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Today is GCSE results day with students finally getting their hard-earned grades. If you’re already thinking about your next step and applying to your chosen universities, there is plenty of time to get ahead of the game. Volunteering is an excellent way to gain experience, with the commitment and skills involved bound to make your application stand out from the crowd.

One of our valued volunteers, Henry, is just one of the young people devoting their time to Cats Protection. As a Cat Care Volunteer at the Cornwall Adoption Centre while studying at the University of Exeter, he explains why spending time with the cats is just one of the many reasons to volunteer.


 What made you decide to volunteer with Cats Protection?

I found starting university very stressful and needed an escape, something I could do to help relax and unwind and something that was rewarding too. I saw a video on Facebook of one of my flatmates petting a beautiful black cat – she had just begun volunteering with Cats Protection as the Cornwall Adoption Centre is only 15 minutes away from campus.
I immediately applied to be a Cat Care Volunteer. Helping with the morning cleaning at the centre, as well as spending the afternoon socialising with the cats helped to relieve a lot of stress. There was a positive shift in my overall mood and alertness as a result.

What does being a Cat Care Volunteer involve?

The main part of my role is the morning cleaning duties at the centre. Working with the Cat Care Assistants and other volunteers, I make sure the centre is clean to limit spread of diseases and provide a comfortable environment for the cats in our care. A usual day begins at 8am, where I’ll check the rota to see where I’ll be working and who I’ll be working with. Then the three main duties: feeding the cats, cleaning the front of the pens and cleaning the back of the pens, are shared among the team. Closely monitoring the behaviour, food intake, water intake and toileting habits of the cats is just as important, to ensure they are as healthy and happy as possible.

What course did you apply for at university? How do you think your volunteering skills helped with this?

I applied for History and Politics at the University of Exeter. I only discovered the true extent of my passion for animal care and animal welfare after starting university, which is why I am not studying a course more related to my volunteering role. Without university I would not have found my volunteering role, and would not have discovered just how rewarding I find being part of volunteering projects. Not only does volunteering help benefit and strengthen your university application, but university also provides a huge array of new, exciting, and exclusive volunteering opportunities.

How do you balance volunteering with your university course?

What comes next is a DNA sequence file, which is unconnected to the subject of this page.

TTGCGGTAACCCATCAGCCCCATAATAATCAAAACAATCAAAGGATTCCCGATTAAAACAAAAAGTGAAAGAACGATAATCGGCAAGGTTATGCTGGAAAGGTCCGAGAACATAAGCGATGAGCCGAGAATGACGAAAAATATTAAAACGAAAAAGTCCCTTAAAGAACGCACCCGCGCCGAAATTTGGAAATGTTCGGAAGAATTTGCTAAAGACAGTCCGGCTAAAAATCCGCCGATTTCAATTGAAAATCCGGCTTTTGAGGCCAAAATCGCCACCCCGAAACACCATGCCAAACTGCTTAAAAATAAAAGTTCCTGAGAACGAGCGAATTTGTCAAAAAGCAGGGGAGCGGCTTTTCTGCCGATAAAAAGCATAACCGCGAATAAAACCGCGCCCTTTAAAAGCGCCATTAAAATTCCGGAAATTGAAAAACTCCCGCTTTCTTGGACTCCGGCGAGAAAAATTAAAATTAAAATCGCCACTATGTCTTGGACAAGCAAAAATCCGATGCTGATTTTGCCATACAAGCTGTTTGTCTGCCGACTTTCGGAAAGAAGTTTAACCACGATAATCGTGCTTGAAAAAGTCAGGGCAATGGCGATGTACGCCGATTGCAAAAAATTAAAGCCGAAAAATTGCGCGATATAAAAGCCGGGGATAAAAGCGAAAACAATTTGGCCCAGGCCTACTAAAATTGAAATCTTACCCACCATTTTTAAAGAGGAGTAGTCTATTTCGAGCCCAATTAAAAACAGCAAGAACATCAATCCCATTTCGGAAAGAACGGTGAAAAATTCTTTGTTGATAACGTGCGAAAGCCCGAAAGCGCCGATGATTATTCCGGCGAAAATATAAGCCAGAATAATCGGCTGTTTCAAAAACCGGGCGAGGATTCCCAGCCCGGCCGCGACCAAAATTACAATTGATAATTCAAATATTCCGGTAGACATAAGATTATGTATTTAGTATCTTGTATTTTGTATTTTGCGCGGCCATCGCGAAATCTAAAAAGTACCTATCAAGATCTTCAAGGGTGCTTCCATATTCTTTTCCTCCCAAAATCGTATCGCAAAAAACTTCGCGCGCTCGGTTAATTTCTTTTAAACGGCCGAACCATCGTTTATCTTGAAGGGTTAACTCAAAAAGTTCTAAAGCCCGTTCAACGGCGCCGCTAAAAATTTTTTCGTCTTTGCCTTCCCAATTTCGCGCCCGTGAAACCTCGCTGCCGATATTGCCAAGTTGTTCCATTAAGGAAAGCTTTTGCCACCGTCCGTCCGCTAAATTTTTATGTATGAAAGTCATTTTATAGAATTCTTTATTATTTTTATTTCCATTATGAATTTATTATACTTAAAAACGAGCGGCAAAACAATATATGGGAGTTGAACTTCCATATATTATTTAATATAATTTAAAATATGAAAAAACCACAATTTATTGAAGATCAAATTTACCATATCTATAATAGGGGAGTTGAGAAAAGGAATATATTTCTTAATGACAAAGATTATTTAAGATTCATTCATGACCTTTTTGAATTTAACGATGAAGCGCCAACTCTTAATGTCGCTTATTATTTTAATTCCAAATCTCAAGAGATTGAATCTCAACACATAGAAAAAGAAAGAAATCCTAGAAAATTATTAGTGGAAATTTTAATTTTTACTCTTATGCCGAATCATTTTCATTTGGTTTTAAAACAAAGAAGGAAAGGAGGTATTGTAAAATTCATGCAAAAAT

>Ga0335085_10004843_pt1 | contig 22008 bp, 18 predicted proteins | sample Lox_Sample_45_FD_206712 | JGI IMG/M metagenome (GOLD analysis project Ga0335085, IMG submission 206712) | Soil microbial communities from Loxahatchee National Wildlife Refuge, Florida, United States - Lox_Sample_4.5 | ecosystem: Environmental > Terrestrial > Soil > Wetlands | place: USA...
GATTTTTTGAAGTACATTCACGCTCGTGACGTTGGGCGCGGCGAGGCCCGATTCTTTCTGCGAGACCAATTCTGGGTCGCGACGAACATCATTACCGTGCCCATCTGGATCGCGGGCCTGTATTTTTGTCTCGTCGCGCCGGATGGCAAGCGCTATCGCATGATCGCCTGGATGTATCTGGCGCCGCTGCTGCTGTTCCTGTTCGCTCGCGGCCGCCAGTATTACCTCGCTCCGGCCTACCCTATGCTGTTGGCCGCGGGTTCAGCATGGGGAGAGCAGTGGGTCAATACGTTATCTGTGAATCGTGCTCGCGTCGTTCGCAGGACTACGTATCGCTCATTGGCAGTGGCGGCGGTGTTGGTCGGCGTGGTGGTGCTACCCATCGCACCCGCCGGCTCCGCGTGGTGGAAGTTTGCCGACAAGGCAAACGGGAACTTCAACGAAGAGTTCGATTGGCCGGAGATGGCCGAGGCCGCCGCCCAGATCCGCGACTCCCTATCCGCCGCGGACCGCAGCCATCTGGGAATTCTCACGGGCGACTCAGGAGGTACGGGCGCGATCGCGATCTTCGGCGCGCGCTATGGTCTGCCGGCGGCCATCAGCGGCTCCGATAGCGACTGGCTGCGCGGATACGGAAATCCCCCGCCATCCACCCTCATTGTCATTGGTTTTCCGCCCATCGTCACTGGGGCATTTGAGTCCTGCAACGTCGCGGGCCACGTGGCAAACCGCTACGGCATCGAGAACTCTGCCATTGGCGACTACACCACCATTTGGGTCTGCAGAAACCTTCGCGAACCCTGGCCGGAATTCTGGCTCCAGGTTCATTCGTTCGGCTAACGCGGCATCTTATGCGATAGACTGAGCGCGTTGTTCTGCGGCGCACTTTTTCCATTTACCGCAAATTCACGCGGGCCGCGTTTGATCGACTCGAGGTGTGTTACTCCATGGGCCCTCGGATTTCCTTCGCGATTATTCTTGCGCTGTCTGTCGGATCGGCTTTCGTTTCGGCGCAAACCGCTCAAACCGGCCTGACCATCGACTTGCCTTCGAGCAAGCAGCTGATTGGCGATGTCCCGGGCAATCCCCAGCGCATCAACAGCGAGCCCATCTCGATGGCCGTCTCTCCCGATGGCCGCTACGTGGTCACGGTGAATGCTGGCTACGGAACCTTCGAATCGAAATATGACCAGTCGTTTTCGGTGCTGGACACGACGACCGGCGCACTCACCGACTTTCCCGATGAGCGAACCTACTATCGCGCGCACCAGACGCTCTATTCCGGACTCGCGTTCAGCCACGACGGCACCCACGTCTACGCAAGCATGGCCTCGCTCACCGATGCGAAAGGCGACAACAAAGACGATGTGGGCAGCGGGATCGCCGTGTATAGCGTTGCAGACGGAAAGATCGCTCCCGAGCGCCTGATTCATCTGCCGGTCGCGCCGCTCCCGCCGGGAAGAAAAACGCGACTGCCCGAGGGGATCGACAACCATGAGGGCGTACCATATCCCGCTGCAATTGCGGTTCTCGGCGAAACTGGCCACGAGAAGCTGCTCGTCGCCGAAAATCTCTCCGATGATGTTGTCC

Balancing life at university is always tough at first; it just takes a little bit of time and practice. I found the easiest way for me to balance the two was to devote one day a week to my volunteering role, and the other six to my course. I found this to be a fair and enjoyable balance, although I did occasionally devote a little more time to my volunteering role when my university workload was lighter than usual, or if I was becoming too stressed and needed more time to unwind. I would encourage anyone who is trying to balance volunteering and a university course to experiment with different ratios of the two, and just see what feels the most comfortable. For me, university is not just about studying; it is about making the most of the opportunities that I’m given and pursuing whatever I am passionate about.

What is your favourite part about volunteering with Cats Protection?

It is almost too difficult to choose! I do enjoy the cleaning, because I like the structure and routine of it each week. And I definitely love socialising with all of the lovely cats and kittens that spend time in our care. But I would have to say that my favourite part of volunteering is the atmosphere; everyone, staff and volunteers alike, is so lovely and kind. Everyone shares the same passion and empathy for cats, and many other animals too. I quite often find myself bonding with my colleagues over the love of certain cats in the centre, and there are always plenty of interesting and funny stories about what the cats have been getting up to!

What are you looking to do after university? Do you have a specific career in mind?

Before I came to university I didn’t know what I wanted to do once I had graduated. I briefly considered further study but didn’t feel that it was right for me. Since volunteering with Cats Protection, I have become very interested in animal care and the charity and volunteering sector. I want to find something that I find as enjoyable and rewarding as the role I currently do and I think that being a Cat Care Assistant could be just that. But I know that I may not be fully qualified for a role that is very hands-on in animal care, so a role in the behind-the-scenes of the charity might be a more realistic career ambition.


There are a number of volunteer roles available with Cats Protection across the country – from Cat Care Volunteers to Social Media Volunteers, Publicity Volunteers and even roles in our local charity shops. If you want to find out more about volunteering with Cats Protection, visit www.cats.org.uk/get-involved/volunteering/find-an-opportunity

For more information on Cats Protection’s Duke of Edinburgh programme (suitable for those aged 14-24), visit www.cats.org.uk/get-involved/volunteering/ways-to-volunteer/dofecp